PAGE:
Metro Matters: Delhi, NCR towns need to fight air pollution together
While Delhi came under flak for running fewer buses than that it did three years ago and therefore failing to enforce blanket road rationing, compliance of even basic anti-pollution measures was impossible in the NCR because of poor infrastructure.Updated: Nov 20, 2017 15:12 IST
The Graded Response Action Plan (GRAP) mandated by the Supreme Court to counter air pollution was meant to be an effort in regional cooperation. The entire National Capital Region (NCR), which sees the worst winter pollution in northern India, was to tackle this health emergency together.
But, when air pollution levels peaked to ‘severe’ ten days ago, what was to be the strength of the GRAP turned out to be its “Achilles Heel”, wrote the Environment Pollution (Control and Prevention) Authority in its report to the Supreme Court.
While Delhi came under flak for running fewer buses than that it did three years ago and therefore failing to enforce blanket road rationing, compliance of even basic anti-pollution measures was impossible in the NCR because of poor infrastructure.
The foul air in Delhi’s suburbs remains mostly under the radar. Compared to 37 air monitoring stations in Delhi, NCR towns in 22 districts of Uttar Pradesh, Haryana and Rajasthan have only 10. Even with limited monitoring, these suburbs record pollution levels that equal and often surpass Delhi’s.
Unlike Delhi, which has the IIT-Kanpur report quantifying the sources of pollution, the NCR towns have never been studied comprehensively. Be it vehicular emissions, construction dust, pollution from industries and coal-fired power plants or garbage burning, there is little or no compliance with regulatory norms in these areas.
The Centre for Science and Environment estimates that 450,000 vehicles ply on Gurgaon roads daily, about 50,000 are added every year and 900 trucks cross the city every day. Diesel use is also very high because of the huge numbers of diesel cars and SUVs, as well as the 10-14 seater diesel autos used in shuttle services.
Ghaziabad has 18,000 autos and eight-seaters, which are the only mode of public transport. Many of them run on diesel. When pollution soared last week, Ghaziabad borrowed 77 CNG buses from the UP roadways to transport passengers to the Delhi border. In Gurgaon, only 120 buses ply intra-city. Between 2008 and 2015, the annual registration of buses declined by 300% while that for cars increased by 352% and for two-wheelers by 69%.
The NCR towns are also the country’s largest construction hubs. Apart from the numerous private residential projects, civil construction works – peripheral expressways, widening of highways, underpasses and elevated roads – disperse dust throughout the year in the absence of any regulation. What is worse, this construction boom has caused mass felling of trees.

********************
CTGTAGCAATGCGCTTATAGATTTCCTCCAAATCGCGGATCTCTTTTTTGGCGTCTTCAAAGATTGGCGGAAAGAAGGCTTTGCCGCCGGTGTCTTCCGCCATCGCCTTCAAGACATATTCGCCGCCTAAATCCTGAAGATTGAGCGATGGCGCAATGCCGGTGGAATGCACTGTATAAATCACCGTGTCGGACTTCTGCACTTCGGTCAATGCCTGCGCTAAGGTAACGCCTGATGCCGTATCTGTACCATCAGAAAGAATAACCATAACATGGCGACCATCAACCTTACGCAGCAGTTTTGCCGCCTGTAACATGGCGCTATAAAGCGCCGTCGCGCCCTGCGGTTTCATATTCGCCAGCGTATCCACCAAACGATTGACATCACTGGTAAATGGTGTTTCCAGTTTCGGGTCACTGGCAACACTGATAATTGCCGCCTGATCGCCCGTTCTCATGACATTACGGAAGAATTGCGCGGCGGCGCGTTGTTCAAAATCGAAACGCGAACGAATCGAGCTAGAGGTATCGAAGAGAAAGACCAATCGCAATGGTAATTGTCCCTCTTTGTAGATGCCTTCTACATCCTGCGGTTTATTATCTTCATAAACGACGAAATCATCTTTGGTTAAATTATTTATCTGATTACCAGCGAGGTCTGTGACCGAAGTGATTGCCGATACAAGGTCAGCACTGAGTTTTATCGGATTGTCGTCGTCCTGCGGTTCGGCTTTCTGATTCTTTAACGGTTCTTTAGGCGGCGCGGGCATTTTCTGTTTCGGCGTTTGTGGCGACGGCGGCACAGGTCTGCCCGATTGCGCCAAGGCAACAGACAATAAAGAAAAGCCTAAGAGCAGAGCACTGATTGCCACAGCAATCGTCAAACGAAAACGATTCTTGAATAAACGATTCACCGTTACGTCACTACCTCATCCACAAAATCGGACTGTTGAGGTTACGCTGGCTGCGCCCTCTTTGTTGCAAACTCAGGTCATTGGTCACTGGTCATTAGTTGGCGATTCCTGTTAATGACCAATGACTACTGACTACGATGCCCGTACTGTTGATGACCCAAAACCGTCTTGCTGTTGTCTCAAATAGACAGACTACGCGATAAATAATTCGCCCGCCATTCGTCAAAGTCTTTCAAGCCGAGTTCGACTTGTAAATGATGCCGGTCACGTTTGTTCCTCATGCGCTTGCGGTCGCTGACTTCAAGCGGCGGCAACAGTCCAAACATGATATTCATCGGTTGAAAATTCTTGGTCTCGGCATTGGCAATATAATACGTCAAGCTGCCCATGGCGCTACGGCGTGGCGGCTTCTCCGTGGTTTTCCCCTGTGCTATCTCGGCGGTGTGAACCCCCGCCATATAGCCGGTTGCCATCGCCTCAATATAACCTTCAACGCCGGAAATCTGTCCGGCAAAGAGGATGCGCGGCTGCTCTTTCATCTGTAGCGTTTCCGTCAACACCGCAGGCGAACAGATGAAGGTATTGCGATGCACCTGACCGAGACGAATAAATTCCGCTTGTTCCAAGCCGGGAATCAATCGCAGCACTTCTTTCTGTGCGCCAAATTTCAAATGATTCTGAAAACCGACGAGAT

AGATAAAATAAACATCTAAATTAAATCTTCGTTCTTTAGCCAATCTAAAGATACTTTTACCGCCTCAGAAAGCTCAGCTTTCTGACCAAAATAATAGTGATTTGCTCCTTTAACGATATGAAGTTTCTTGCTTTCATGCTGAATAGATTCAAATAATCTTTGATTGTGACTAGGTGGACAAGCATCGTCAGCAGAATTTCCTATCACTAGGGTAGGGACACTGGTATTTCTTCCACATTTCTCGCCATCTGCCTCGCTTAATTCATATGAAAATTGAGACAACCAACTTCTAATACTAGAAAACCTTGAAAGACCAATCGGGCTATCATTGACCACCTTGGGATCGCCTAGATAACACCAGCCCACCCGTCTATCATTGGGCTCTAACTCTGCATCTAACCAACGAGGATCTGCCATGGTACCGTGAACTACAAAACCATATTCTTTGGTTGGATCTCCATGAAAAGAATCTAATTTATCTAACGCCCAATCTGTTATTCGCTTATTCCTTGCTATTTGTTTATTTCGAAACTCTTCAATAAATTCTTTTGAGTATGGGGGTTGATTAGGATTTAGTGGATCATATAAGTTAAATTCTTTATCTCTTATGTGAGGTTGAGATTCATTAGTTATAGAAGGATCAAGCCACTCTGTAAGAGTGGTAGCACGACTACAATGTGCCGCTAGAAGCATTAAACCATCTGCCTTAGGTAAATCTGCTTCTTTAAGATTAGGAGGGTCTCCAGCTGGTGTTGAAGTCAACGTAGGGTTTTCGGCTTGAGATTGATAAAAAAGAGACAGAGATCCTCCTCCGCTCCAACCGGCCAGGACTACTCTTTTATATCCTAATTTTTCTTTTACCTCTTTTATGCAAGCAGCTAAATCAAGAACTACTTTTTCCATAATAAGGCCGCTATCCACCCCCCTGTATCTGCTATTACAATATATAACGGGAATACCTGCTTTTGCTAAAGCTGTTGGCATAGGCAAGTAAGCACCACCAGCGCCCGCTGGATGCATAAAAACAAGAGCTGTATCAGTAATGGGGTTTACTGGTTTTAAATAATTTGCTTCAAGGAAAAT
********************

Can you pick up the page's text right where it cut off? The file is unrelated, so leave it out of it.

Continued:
These suburban towns also house polluting industries. The Central Pollution Control Board identified Bhiwadi, Faridabad and Ghaziabad among the most polluted spots in the NCR, all located on the industrial belt. A recent inspection showed that Ghaziabad alone had 356 air polluting units. There is still no count of factories operating illegally in the region.
The IIT-Kanpur report states that at least 13 thermal power plants, with a capacity to produce 11,000 MW of electricity, are located within a 300km radius of Delhi. These coal-fired units are major contributors of secondary particles or a super-toxic mix of sulphur dioxide and nitrogen dioxide gases. A month away from the deadline for implementing new emission norms for thermal plants as notified by the Union Environment ministry two years ago, the government has made no efforts to comply.
Low on efficiency, these plants are not enough to meet the power demand of the NCR towns where most gated communities rely on their own backup supply to avoid blackouts. That is why diesel generators could not be shut down as a measure to curb air pollution under the GRAP in the suburban towns.
Air knows no boundaries and fighting pollution requires regional cooperation. Like Delhi, Beijing’s pollution problem was not entirely of its own making. The Chinese capital abuts Hebei, a steel-producing region comprising seven of China’s 10 most polluted cities. The mismatch in resources and capacity initially slowed down the regional plan. But in the last two years, Beijing has paid $139 million to Hebei to strengthen its mitigation efforts, reported the China Daily.
This year, 27 cities around Beijing together launched a winter campaign to establish auto-monitoring stations, suspend manufacturing in certain industries, restrict traffic in certain city zones and cut use of coal by 11.2 million metric tonnes. In the same time, the state governments in the Delhi-NCR have fought a series of verbal duels on Twitter.
Hoping against hope, let’s call that a beginning.